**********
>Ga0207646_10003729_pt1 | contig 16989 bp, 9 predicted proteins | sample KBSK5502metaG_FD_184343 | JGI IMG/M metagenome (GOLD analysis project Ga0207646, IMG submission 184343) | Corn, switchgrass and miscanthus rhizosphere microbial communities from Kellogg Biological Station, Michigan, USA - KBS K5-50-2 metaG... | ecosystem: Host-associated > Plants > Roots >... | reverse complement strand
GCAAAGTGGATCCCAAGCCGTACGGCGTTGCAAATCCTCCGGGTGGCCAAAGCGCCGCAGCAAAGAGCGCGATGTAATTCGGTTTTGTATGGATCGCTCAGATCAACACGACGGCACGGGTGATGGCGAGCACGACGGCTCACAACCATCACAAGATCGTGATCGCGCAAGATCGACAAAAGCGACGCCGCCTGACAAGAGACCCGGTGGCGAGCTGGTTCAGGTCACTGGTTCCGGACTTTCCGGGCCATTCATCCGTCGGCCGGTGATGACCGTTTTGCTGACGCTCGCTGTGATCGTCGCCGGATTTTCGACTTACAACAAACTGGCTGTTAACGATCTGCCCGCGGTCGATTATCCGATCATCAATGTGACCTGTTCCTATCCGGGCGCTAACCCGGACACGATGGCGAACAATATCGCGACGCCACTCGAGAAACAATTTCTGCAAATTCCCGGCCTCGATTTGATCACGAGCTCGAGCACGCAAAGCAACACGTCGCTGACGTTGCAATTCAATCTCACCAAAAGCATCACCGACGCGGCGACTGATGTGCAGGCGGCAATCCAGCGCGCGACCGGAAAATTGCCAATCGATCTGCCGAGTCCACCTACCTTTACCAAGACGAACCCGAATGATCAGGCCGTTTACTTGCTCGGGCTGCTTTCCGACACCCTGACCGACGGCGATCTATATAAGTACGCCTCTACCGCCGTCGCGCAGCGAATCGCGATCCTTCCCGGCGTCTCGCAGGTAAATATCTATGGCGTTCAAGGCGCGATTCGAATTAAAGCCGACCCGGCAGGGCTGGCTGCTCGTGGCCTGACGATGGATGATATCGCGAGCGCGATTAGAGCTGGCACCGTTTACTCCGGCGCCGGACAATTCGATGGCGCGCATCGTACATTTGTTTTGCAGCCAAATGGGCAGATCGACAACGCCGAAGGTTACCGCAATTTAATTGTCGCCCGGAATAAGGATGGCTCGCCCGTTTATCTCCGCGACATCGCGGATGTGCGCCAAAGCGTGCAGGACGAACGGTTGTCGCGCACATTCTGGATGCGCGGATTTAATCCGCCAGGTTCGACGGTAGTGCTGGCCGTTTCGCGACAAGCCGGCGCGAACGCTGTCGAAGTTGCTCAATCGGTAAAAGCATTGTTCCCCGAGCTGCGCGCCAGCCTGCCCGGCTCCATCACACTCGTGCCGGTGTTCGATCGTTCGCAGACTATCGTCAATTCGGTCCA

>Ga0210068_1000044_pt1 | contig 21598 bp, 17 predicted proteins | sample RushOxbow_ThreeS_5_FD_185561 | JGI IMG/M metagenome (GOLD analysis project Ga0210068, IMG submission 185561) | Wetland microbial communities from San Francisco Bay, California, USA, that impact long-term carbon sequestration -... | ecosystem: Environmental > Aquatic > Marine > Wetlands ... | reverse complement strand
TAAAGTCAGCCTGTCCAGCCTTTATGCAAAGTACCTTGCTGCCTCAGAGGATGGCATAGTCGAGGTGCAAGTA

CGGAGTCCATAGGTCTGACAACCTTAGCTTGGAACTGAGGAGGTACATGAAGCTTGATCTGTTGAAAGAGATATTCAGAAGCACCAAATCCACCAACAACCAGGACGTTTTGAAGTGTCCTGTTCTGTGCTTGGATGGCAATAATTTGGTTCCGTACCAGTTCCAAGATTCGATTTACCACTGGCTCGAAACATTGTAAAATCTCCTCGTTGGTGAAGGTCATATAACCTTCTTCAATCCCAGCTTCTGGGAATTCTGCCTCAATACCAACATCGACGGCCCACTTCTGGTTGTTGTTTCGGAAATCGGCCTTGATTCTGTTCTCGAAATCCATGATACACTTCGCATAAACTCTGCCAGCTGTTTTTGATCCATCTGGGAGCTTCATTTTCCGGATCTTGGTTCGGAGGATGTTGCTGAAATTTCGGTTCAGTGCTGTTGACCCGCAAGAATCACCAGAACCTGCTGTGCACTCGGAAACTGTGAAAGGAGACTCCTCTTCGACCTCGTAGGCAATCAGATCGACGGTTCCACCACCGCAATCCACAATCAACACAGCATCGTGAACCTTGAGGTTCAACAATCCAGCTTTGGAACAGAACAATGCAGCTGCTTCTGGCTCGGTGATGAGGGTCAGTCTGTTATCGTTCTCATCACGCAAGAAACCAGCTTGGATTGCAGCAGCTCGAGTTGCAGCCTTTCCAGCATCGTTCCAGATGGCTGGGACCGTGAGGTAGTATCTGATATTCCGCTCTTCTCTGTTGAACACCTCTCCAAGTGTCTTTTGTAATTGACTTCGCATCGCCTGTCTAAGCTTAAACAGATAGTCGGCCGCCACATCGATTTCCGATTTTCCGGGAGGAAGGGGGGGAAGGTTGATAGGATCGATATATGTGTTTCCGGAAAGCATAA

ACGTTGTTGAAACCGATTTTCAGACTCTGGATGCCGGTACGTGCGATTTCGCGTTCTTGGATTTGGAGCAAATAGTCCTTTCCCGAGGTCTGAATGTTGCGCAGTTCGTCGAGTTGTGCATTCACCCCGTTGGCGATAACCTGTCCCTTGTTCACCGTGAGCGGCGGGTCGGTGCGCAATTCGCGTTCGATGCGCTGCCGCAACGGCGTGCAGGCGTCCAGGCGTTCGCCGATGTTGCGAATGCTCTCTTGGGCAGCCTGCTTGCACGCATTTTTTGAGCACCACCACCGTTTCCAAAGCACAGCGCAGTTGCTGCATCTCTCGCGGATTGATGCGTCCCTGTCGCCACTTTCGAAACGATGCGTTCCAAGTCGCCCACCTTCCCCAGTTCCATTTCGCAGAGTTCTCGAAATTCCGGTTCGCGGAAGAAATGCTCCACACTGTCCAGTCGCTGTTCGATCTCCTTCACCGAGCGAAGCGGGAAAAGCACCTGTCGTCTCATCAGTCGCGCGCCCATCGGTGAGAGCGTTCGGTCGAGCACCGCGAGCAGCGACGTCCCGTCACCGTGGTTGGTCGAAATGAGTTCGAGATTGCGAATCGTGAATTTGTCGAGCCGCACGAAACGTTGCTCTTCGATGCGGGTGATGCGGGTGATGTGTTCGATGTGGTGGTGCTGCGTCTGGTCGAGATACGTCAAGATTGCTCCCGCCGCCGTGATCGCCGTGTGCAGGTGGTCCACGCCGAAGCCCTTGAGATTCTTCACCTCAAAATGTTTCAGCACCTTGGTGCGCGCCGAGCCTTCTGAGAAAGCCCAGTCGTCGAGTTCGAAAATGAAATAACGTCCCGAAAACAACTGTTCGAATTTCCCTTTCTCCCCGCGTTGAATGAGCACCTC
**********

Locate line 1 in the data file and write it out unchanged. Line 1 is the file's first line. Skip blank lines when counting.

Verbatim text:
>Ga0207646_10003729_pt1 | contig 16989 bp, 9 predicted proteins | sample KBSK5502metaG_FD_184343 | JGI IMG/M metagenome (GOLD analysis project Ga0207646, IMG submission 184343) | Corn, switchgrass and miscanthus rhizosphere microbial communities from Kellogg Biological Station, Michigan, USA - KBS K5-50-2 metaG... | ecosystem: Host-associated > Plants > Roots >... | reverse complement strand